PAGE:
One of the more amusing pastimes when reading Modesto Bee political endorsements involves spotting the tortured attempts at “objectivity” and the consistent employment of double standards. When both elements combine, the dedicated reader is rewarded with a “twofer.” And every once in a while, the elements combine for a trifecta, which includes an additional laugh bonus.
This season’s trifecta came about with the Bee’s endorsement of Bill Zoslocki, candidate for City Council in District 4. Zoslocki was described as, “by far the most knowledgeable about city issues,” and that he is. Zoslocki gained his knowledge years ago, as a major player in the Village I fees shortfall scandal that has since become an object lesson for anyone wishing to understand how and when Modesto started down the path to unsustainable growth.
Despite Bee reports that Zoslocki, “had a minor interest in a partnership that built fewer than 200 homes in Village I,” he was a central figure in the Village I saga. Zoslocki was the “go-to” guy for the developers’ point of view, and he provided consistent opposition to those who pointed out fees shortfalls in the tens of millions of dollars. That story is well told in the California Planning and Development Report from September, 2002.
The Bee also failed to note that during the last campaign for Mayor of Modesto, Zoslocki made it perfectly clear that he was opposed to urban boundaries of any kind. One would think that this position would be a point of keen interest for Modesto voters who have consistently expressed a strong commitment to protecting prime farm land.
But instead of focusing on Zoslocki’s prior history of political commitments and positions, Bee news reports focused on jobs and liens. Yes, the bulk of the Bee news story consisted of the predictable candidates’ statements favoring job creation and a laundry list of opposing candidate Randy McGill’s liens.
The laugh came when the Bee also included Zoslocki’s history of liens and payments. This was the “we’re always objective” portion of the report that enabled the Bee to avoid reporting on Zoslocki’s political history.
The double standard was invoked when Bee editors wrote, “We will fault him on one thing in this campaign: not publicly stating his position on Measure X.” This from a newspaper that not only didn’t take a stand on the 2012 Presidential Election, it wouldn’t even endorse a candidate in the very race when Zoslocki ran for mayor. The always fearless Bee didn’t take a position on the mayor’s race until the runoff between Garrad Marsh and Brad Hawn.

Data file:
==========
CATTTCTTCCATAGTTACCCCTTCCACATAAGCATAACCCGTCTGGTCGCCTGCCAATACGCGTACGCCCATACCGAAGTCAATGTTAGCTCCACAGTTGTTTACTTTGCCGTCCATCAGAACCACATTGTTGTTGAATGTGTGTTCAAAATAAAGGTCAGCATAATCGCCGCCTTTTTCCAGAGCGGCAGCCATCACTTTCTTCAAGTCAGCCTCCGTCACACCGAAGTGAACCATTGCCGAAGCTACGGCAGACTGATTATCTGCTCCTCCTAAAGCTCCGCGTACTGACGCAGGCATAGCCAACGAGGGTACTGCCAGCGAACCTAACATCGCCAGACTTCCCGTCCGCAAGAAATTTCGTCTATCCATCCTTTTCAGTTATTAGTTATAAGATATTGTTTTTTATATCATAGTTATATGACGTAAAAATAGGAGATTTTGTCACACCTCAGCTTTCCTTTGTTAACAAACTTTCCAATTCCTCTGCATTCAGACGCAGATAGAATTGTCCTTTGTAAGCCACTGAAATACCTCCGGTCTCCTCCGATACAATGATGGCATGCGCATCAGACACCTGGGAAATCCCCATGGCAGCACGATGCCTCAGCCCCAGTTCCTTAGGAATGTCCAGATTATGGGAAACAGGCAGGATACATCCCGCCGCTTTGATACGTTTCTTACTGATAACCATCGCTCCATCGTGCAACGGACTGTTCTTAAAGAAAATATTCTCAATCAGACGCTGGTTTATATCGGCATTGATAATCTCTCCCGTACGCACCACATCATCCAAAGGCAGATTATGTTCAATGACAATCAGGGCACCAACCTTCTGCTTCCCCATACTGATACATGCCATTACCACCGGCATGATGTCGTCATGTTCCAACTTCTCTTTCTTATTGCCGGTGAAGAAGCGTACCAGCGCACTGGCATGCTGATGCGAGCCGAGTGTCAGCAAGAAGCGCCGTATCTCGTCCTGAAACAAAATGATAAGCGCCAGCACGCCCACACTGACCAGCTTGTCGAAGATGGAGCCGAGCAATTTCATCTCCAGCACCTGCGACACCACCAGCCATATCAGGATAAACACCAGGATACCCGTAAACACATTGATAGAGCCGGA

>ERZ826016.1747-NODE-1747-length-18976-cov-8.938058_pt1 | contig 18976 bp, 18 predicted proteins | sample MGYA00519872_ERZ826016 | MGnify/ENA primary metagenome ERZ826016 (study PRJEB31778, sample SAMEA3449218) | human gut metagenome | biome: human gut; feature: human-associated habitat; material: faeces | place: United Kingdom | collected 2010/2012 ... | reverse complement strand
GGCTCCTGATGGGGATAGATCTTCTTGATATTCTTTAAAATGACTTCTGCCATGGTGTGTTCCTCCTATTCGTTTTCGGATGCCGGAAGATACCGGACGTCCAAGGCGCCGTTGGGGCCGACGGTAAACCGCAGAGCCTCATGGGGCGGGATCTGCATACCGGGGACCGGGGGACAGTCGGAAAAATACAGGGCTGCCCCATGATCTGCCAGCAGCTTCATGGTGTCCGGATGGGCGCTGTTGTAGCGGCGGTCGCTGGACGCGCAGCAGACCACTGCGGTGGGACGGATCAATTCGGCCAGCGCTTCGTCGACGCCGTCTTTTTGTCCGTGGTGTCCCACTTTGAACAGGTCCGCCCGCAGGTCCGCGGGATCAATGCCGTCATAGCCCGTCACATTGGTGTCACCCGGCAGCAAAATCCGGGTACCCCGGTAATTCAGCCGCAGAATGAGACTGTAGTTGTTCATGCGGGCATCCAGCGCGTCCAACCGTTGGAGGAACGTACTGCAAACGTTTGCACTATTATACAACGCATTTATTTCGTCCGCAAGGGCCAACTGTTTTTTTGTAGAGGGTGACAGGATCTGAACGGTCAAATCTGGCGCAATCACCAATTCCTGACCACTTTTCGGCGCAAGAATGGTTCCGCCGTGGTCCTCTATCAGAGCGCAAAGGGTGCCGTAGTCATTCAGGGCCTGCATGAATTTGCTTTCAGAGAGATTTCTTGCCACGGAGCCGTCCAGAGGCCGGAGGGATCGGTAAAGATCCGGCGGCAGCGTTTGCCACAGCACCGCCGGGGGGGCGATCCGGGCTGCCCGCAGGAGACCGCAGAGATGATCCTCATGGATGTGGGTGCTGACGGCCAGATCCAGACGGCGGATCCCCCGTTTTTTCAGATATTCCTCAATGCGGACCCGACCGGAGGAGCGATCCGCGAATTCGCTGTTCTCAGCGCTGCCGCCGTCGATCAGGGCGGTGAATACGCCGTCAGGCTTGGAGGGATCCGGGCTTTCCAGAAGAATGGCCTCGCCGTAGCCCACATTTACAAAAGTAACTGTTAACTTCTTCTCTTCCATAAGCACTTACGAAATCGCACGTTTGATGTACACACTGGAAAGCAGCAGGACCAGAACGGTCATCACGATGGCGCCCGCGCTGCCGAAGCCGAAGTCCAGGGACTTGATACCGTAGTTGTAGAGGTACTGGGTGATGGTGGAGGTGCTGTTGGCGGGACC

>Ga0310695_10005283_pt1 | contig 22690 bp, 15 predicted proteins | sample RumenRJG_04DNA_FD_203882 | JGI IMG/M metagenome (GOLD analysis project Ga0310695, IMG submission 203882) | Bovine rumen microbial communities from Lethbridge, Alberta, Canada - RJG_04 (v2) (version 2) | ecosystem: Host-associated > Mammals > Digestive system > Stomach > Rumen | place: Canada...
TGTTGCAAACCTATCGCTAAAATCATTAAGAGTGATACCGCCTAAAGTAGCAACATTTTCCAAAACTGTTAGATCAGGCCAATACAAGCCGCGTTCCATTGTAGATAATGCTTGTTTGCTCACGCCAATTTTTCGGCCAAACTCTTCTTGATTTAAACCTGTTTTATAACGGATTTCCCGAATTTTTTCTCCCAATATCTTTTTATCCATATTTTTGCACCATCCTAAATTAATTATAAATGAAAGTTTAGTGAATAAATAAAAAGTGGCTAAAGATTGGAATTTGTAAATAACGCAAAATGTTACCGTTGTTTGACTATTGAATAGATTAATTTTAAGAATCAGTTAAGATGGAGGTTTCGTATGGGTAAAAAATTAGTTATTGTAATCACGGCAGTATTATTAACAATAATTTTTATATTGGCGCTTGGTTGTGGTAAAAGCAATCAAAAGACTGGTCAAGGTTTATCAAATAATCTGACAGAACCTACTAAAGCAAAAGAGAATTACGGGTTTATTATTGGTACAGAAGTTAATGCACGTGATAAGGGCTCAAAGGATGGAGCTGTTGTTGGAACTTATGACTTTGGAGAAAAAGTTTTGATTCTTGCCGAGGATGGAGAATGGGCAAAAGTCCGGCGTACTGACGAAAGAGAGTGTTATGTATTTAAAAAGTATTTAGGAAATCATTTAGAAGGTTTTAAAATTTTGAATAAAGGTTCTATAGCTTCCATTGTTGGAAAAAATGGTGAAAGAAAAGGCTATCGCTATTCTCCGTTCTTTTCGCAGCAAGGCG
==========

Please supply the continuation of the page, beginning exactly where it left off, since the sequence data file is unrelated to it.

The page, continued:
But the punch line in this year’s campaign trifecta of laughs came when Bee editor Judy Sly responded to a reader’s query in the Facebook “comments” section that now appears below all Bee stories and editorials. In response to a reader’s wish to know Zoslocki’s position on Measure X, Sly wrote,
Dana—As the editorial noted, Bill Zoslocki is not making public his opposition on Measure X. He didn’t take a stand during the Bee’s meeting with him and also did not share his view at the League of Women Voters forum.
As most close followers of Measure X know, the Chamber of Commerce and Bill Zoslocki are opposed to Measure X. They would much rather have a stand-alone road tax that would promote growth. They won’t take a public stand because they fear a backlash.
Judy Sly knows Zoslocki’s position, and she revealed that knowledge in a casual response to a Bee reader’s query. Instead of writing, “is not making public his position,” Sly, in what was doubtless a classic Freudian moment, wrote, “is not making public his opposition.”
The only thing that will make the comedy even richer is when the Bee prints yet another of its, “Government must be transparent,” homilies. It’s pretty hard to achieve government transparency when neither candidates nor media see a need for it in their own cases—but that’s just Bee-isness as usual.